Upgrade of wastewater treatment facility good for employees, customers, environment

Published 9:38 am Thursday, December 3, 2020

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Those disposable disinfecting wipes became really popular after the coronavirus scare started.

They still are.

Just ask a worker at Mocksville’s wastewater treatment plant. While they are advertised as flushable, which they are, the wipes remain intact when they reach the plant, which treats the wastewater, removing harmful items before returning the water to Dutchman Creek.

Those wipes – and anything else that doesn’t decompose rather rapidly – have to be raked out of the stream by town employees.

That will change in coming months as the town completes a $3-plus million dollar renovation at the plant, spurred mainly by a requirement by the state to upgrade water quality standards.

“This is probably the biggest project the town has undertaken in a long time,” Chuck Willis, the town’s contracted engineer, told town board members last month. The job, he said, is a few months behind schedule because of rock found beneath the surface.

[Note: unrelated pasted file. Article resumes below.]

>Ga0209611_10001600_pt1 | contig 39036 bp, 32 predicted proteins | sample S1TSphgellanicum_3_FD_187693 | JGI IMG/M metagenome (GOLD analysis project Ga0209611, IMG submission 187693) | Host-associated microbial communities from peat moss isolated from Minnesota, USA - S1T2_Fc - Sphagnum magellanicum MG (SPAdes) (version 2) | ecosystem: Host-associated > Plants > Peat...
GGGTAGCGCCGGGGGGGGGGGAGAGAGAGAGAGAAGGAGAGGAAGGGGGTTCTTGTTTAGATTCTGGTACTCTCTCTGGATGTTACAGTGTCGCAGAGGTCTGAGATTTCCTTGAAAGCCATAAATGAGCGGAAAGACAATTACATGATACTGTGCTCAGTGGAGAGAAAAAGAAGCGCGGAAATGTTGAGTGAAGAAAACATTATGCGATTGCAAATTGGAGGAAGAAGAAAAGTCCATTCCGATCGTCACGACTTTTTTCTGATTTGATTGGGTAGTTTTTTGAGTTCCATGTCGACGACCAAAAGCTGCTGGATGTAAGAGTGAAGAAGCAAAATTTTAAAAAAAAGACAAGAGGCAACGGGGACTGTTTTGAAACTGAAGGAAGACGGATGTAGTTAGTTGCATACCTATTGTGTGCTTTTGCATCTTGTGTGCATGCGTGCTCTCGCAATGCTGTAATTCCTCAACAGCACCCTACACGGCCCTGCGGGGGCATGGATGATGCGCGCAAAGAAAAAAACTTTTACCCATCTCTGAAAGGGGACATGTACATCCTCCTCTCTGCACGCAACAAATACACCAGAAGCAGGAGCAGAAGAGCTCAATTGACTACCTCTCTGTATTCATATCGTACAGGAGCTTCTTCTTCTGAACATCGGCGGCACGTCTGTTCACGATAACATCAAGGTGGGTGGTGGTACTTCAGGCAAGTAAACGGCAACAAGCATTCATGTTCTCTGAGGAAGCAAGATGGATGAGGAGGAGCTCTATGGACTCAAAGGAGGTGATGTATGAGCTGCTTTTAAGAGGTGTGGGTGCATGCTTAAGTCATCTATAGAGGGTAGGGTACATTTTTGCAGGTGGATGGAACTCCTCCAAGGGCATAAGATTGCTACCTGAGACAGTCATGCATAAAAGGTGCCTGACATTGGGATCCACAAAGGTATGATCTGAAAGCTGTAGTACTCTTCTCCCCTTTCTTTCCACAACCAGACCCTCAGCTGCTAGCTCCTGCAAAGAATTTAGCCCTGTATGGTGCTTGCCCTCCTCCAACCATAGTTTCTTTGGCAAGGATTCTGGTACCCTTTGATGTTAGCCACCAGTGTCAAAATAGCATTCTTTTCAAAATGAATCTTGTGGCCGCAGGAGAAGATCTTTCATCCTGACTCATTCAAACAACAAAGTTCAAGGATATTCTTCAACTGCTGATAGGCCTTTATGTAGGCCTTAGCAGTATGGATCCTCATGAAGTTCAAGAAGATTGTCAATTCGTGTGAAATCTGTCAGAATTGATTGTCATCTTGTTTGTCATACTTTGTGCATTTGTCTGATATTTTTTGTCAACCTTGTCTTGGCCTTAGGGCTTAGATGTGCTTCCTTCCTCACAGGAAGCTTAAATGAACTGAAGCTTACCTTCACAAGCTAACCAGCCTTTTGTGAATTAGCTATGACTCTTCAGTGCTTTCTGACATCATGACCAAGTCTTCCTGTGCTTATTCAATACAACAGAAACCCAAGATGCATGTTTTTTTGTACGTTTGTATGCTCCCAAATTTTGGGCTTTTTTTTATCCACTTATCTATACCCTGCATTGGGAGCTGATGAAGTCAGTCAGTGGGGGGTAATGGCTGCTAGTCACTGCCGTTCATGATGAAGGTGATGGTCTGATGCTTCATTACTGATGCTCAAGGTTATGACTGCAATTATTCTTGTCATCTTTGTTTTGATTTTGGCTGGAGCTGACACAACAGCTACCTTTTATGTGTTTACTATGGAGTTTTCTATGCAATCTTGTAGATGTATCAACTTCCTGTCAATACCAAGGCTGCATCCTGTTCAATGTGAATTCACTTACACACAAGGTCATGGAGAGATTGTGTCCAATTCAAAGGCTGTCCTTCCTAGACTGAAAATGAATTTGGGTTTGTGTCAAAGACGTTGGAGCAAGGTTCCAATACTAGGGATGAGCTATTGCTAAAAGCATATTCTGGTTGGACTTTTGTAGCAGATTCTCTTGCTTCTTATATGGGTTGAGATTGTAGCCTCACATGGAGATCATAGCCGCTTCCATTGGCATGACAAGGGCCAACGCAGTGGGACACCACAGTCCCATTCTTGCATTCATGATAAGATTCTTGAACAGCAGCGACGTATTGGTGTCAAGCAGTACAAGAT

Staff at the facility are most excited about the new screening system, which will trap anything bigger than a quarter of an inch without staff having to deal with the “gross” debris. Not only does the system remove the debris, it puts it in a dumpster.

“During the pandemic, our industry has been rocked (by disposable wipes),” Willis said. “We have to figure out how to get them out. This will be a huge improvement in the amount of nasty things the staff has to handle.”

The improvements will also include a secondary clarifier and pumping station. Those are where most violations have occurred over the past several years, Willis said.

“This will be much more efficient, and easier to meet permit limits.

The plant also has a solid digestion storage, where those solids are made available for fertilizer. Willis expects twice as much “fertilizer” to be produced.